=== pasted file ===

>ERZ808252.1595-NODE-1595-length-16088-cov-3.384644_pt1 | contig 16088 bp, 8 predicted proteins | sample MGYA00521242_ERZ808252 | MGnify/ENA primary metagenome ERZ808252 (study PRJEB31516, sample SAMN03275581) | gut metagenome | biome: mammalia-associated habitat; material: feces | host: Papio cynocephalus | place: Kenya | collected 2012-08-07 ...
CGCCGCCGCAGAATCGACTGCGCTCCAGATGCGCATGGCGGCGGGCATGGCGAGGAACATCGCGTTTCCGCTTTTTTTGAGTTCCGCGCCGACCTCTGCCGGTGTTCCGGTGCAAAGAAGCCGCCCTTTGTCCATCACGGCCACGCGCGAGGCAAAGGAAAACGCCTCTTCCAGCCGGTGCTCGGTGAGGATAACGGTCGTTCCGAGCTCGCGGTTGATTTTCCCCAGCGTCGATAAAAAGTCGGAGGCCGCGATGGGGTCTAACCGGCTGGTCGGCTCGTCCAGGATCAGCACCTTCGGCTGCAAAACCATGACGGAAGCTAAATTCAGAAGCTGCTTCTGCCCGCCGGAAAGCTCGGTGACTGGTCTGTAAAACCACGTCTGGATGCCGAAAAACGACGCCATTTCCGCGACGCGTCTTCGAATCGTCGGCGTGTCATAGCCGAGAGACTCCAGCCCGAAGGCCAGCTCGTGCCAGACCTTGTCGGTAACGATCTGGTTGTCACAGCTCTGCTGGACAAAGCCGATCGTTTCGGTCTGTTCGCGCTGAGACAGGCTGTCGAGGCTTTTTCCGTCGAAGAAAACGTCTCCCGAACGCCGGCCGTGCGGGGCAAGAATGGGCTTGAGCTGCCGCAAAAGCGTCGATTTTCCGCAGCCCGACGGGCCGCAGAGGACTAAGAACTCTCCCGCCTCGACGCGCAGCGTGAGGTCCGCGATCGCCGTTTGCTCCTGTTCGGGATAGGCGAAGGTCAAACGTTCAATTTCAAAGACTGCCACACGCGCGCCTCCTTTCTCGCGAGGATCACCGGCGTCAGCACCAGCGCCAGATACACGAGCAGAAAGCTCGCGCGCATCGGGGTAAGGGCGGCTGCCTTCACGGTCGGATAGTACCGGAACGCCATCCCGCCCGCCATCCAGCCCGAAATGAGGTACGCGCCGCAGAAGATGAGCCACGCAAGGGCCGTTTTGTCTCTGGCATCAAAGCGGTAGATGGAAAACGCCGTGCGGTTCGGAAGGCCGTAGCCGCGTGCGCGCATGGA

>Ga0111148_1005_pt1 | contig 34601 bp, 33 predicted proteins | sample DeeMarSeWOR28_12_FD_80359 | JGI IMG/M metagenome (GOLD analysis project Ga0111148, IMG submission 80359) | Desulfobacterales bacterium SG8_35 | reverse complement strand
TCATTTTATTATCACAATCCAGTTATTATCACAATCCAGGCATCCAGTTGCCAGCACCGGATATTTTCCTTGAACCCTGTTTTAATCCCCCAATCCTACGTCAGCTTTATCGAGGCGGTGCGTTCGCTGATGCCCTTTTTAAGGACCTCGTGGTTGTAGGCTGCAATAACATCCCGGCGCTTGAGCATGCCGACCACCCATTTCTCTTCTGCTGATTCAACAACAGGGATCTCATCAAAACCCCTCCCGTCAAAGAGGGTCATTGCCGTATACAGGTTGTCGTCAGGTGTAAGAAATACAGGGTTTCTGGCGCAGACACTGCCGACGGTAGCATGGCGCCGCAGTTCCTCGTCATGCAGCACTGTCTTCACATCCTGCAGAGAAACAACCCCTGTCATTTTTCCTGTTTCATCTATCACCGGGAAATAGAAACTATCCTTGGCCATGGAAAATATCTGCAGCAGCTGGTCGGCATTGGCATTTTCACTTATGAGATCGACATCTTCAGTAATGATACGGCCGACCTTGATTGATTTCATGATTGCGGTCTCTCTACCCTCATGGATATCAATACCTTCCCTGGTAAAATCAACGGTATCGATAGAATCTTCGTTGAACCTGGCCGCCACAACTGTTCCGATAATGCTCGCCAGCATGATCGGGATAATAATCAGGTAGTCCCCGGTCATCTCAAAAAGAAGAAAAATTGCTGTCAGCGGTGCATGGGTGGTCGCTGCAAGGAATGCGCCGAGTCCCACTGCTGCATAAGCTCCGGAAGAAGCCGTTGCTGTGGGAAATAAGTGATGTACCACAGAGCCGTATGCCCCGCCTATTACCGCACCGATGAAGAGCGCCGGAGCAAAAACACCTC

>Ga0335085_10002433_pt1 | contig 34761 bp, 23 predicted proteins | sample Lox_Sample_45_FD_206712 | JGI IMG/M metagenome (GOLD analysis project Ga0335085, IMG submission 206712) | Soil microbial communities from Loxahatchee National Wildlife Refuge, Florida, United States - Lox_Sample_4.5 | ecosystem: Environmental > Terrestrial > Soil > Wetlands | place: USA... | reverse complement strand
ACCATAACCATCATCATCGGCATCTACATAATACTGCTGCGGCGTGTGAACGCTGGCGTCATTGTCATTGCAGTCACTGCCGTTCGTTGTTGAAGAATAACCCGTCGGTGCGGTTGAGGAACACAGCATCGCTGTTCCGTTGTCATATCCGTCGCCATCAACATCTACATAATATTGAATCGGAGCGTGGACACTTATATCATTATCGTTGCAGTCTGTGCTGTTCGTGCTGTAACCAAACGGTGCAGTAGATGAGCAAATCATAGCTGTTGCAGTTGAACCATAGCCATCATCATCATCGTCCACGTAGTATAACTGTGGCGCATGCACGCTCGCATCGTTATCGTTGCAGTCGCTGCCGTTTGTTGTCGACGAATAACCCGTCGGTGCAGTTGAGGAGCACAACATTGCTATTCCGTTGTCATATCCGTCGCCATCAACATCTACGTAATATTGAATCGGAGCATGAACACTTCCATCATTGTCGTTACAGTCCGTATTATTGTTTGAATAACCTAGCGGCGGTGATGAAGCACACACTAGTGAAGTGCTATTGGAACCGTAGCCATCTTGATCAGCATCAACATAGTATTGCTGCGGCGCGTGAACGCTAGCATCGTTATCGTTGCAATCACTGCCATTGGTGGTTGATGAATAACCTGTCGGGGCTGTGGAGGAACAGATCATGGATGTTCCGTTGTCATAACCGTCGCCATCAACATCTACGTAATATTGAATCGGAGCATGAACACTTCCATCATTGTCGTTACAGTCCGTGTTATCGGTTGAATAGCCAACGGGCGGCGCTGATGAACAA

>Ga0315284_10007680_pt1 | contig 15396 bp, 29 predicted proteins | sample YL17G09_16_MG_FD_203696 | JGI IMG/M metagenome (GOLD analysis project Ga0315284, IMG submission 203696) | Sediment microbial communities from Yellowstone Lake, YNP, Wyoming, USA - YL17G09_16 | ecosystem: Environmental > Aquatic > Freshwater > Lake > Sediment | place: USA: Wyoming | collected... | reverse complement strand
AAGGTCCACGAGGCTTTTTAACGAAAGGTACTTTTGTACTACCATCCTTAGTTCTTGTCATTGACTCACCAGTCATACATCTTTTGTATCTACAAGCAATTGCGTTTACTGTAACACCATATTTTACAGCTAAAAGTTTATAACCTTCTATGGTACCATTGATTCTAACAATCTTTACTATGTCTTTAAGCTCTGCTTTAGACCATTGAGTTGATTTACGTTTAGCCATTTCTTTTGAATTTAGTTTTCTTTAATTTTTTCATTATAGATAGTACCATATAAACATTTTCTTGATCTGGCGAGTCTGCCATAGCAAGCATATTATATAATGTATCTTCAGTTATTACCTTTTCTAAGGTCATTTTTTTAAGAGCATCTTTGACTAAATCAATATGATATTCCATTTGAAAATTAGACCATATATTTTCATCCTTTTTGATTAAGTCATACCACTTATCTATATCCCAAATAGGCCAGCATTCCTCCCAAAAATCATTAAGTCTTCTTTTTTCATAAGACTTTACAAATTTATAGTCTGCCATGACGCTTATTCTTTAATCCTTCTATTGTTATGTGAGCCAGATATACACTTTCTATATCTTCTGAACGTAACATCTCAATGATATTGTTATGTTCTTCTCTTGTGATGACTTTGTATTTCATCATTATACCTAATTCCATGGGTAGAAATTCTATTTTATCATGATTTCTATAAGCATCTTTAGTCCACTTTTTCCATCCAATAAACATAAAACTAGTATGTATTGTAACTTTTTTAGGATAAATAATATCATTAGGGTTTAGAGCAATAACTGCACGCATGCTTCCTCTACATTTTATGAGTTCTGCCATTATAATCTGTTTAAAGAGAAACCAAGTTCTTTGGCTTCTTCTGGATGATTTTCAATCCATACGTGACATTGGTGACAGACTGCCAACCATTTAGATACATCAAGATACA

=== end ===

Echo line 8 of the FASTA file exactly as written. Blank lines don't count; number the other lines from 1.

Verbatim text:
AAGGTCCACGAGGCTTTTTAACGAAAGGTACTTTTGTACTACCATCCTTAGTTCTTGTCATTGACTCACCAGTCATACATCTTTTGTATCTACAAGCAATTGCGTTTACTGTAACACCATATTTTACAGCTAAAAGTTTATAACCTTCTATGGTACCATTGATTCTAACAATCTTTACTATGTCTTTAAGCTCTGCTTTAGACCATTGAGTTGATTTACGTTTAGCCATTTCTTTTGAATTTAGTTTTCTTTAATTTTTTCATTATAGATAGTACCATATAAACATTTTCTTGATCTGGCGAGTCTGCCATAGCAAGCATATTATATAATGTATCTTCAGTTATTACCTTTTCTAAGGTCATTTTTTTAAGAGCATCTTTGACTAAATCAATATGATATTCCATTTGAAAATTAGACCATATATTTTCATCCTTTTTGATTAAGTCATACCACTTATCTATATCCCAAATAGGCCAGCATTCCTCCCAAAAATCATTAAGTCTTCTTTTTTCATAAGACTTTACAAATTTATAGTCTGCCATGACGCTTATTCTTTAATCCTTCTATTGTTATGTGAGCCAGATATACACTTTCTATATCTTCTGAACGTAACATCTCAATGATATTGTTATGTTCTTCTCTTGTGATGACTTTGTATTTCATCATTATACCTAATTCCATGGGTAGAAATTCTATTTTATCATGATTTCTATAAGCATCTTTAGTCCACTTTTTCCATCCAATAAACATAAAACTAGTATGTATTGTAACTTTTTTAGGATAAATAATATCATTAGGGTTTAGAGCAATAACTGCACGCATGCTTCCTCTACATTTTATGAGTTCTGCCATTATAATCTGTTTAAAGAGAAACCAAGTTCTTTGGCTTCTTCTGGATGATTTTCAATCCATACGTGACATTGGTGACAGACTGCCAACCATTTAGATACATCAAGATACA